Since the Roman Catholic position is that the Eucharist is a sacrament commanded by God, anyone denying it a cleric or pastor, is considered a heretic. This teaching was opposed universally by the Reformed and Protestant Churches, who maintained that, since a sacrament is a sign, it cannot be the thing signified. For similar reasons relating to the problem of idolatry, Taylor took issue with the Roman Catholic form of the Mass and received much support from the people of Hadleigh; these issues came to a head after Edward VI died and was succeeded by Queen Mary I. In 1554, Mary began a program of re-establishing Catholicism in England. However, the English clergy and Anglican faithful, whose hopes for a Protestant royal succession had been dashed by Mary's imprisonment and execution of Lady Jane Grey, saw it as a matter of English Christian duty to resist this backlash, not least to resist the political ambitions of the king of Spain to draw England within the sphere of the Holy Roman Empire and its Roman Catholic satellites.
Although Mary, as Henry VIII's eldest daughter, was a legitimate successor to Edward VI, England was no longer minded to tolerate a Roman Catholic monarch, the courage and endurance unto death of men such as Taylor provided the public example which ensured that the Reformation was not in fact overturned, but became established in the realm of England. On 26 March 1554, the Privy Council ordered the arrest of Taylor, he thus appeared before Bishop Stephen Gardiner; the proceedings against Taylor ran over several years. During this time he was kept in the King's Bench Prison. While in prison he befriended many inmates and was instrumental in many conversions to Anglicanism. January 1555 was an ominous month for Anglican clergy in England. After several years of separation from Roman worship and governance, the accession of Mary I in 1553 and her immediate reversion to Roman Catholic rule in obedience to the pope led her to unleash her wrath upon those whom she defined as treasonably minded heretics.
On 22 January 1555, Rowland Taylor and several other clergy, including John Hooper, were examined by a commission of leading bishops and lawyers. As Lord Chancellor, Gardiner presided at the hearings. Just two days prev
East of England Ambulance Service
The East of England Ambulance Service NHS Trust is the authority responsible for providing National Health Service ambulance services in the counties of Bedfordshire, Essex, Hertfordshire and Suffolk, in the East of England region. These consist of 7,500 square miles, it is one of 10 Ambulance Trusts providing England with emergency medical services, is part of the NHS, receiving direct government funding for its role. There is no charge to patients for use of the service, under the Patient's Charter every person in the United Kingdom has the right to the attendance of an ambulance in an emergency; as well as providing an emergency ambulance service, the Trust provides non emergency patient transport services, commercial services and special operations such as emergency planning, hazardous materials incident response. The service support a number of emergency charities, such as air ambulances, who provide doctors for serious incidents; the Trust controls the mobilisation of critical care charities throughout its area.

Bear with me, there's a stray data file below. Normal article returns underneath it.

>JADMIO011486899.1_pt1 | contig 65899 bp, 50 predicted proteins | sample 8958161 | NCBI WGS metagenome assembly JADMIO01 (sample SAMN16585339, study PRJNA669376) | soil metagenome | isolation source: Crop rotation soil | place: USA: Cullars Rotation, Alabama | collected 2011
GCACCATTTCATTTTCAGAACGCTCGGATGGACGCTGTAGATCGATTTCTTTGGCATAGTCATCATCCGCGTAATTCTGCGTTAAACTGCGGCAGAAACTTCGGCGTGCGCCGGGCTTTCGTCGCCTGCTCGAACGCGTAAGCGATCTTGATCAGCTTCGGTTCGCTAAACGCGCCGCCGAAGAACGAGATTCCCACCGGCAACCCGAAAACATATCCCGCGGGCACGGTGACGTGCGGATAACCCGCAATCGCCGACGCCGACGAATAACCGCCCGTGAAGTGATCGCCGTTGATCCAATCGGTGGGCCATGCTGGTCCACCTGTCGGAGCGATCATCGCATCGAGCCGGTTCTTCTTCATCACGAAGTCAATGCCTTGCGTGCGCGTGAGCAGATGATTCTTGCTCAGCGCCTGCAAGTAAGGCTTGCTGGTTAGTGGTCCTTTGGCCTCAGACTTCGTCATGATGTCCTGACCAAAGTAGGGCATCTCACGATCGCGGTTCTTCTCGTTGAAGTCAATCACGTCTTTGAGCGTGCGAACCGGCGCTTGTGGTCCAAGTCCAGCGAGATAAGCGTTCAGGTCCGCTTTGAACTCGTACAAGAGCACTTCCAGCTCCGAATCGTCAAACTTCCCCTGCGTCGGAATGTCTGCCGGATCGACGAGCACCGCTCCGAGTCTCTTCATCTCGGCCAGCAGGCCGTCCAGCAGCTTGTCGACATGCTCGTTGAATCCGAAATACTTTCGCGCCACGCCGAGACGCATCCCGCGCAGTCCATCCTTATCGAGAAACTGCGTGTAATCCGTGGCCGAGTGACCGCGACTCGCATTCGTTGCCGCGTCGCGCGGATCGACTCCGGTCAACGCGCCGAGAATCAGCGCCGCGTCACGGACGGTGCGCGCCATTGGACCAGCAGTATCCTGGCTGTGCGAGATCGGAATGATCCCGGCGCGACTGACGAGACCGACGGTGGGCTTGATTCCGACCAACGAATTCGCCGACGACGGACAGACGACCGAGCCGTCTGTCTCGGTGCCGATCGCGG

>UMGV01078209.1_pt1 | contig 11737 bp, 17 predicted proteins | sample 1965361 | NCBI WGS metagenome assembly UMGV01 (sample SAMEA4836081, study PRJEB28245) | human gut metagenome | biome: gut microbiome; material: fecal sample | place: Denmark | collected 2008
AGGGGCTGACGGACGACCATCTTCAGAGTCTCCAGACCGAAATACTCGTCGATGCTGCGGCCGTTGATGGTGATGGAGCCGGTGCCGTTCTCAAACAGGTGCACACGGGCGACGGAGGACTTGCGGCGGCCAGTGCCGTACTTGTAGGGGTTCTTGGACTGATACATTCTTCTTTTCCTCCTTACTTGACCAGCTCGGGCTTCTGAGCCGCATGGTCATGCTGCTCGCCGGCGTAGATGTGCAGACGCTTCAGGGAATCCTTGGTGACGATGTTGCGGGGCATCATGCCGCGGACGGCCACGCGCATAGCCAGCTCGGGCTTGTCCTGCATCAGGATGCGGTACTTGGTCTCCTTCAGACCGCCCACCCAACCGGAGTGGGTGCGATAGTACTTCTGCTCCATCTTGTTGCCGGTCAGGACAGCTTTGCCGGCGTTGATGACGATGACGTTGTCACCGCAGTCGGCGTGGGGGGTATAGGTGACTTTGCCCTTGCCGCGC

These include Magpas, Essex & Herts Air Ambulance, East Anglian Air Ambulance, BASICS Essex Accident Rescue Service, SARS, NARS and BASICS Hertfordshire. The service can if required, mobilise London's Air Ambulance and the Kent and Sussex Air Ambulance if there is a major incident requiring more than one critical care team, where other teams in the region are operating at maximum capacity; the trauma teams are dispatched by a Critical Care Paramedic at the Critical Care Desk, in their Control Room in Chelmsford, who filters through every call the ambulance service receives and makes a clinical decision on whether to dispatch a critical care resource. The trust was formed on 1 July 2006 following the three-way merger of the Bedfordshire and Hertfordshire Ambulance Service NHS Trust, the East Anglian Ambulance NHS Trust and the Essex Ambulance Service NHS Trust; the result was a service covering an area of over 7,500 square miles with a population of 5.8 million people, one which answers more than one million emergency calls per year.
The East Anglian Ambulance NHS Trust had been formed in 1994 from the three-way merger of Cambridgeshire and Suffolk Ambulance Services. In 2009, the Trust was censured by the Care Quality Commission after inspection of an ambulance depot and seven of its 100 ambulance stations found patient-carrying vehicles were "dirty" and that staff were "unsure of basic measures for infection prevention and control"; the service launched an "urgent and comprehensive review" of its ambulance cleaning programme and reiterated its stance on patient safety, adding that "ensuring consistent high standards of cleanliness is a challenge" with so many stations, covering six counties and an area of 7,500 square-miles. In 2015/16, the trust received 1,037,119 emergency calls and handled 500,620 non-emergency patient transport journeys; the trust arrived at 73.6% of emergency Red 1 calls within eight minutes, 69.4% of emergency Red 2 calls within eight minutes. EEAST has around 1,500 volunteers; as of July 2016, the Trust has the following resources in operation: 357 front-line emergency ambulances 201 marked rapid-response vehicles 164 non-emergency ambulances 52 major incident support vehicles Over 130 ambulance stations and response posts 3 emergency operations centers in Bedford and NorwichThe Trust has its own emergency driving school, which trains drivers in 999 emergency driving under blue lights and sirens.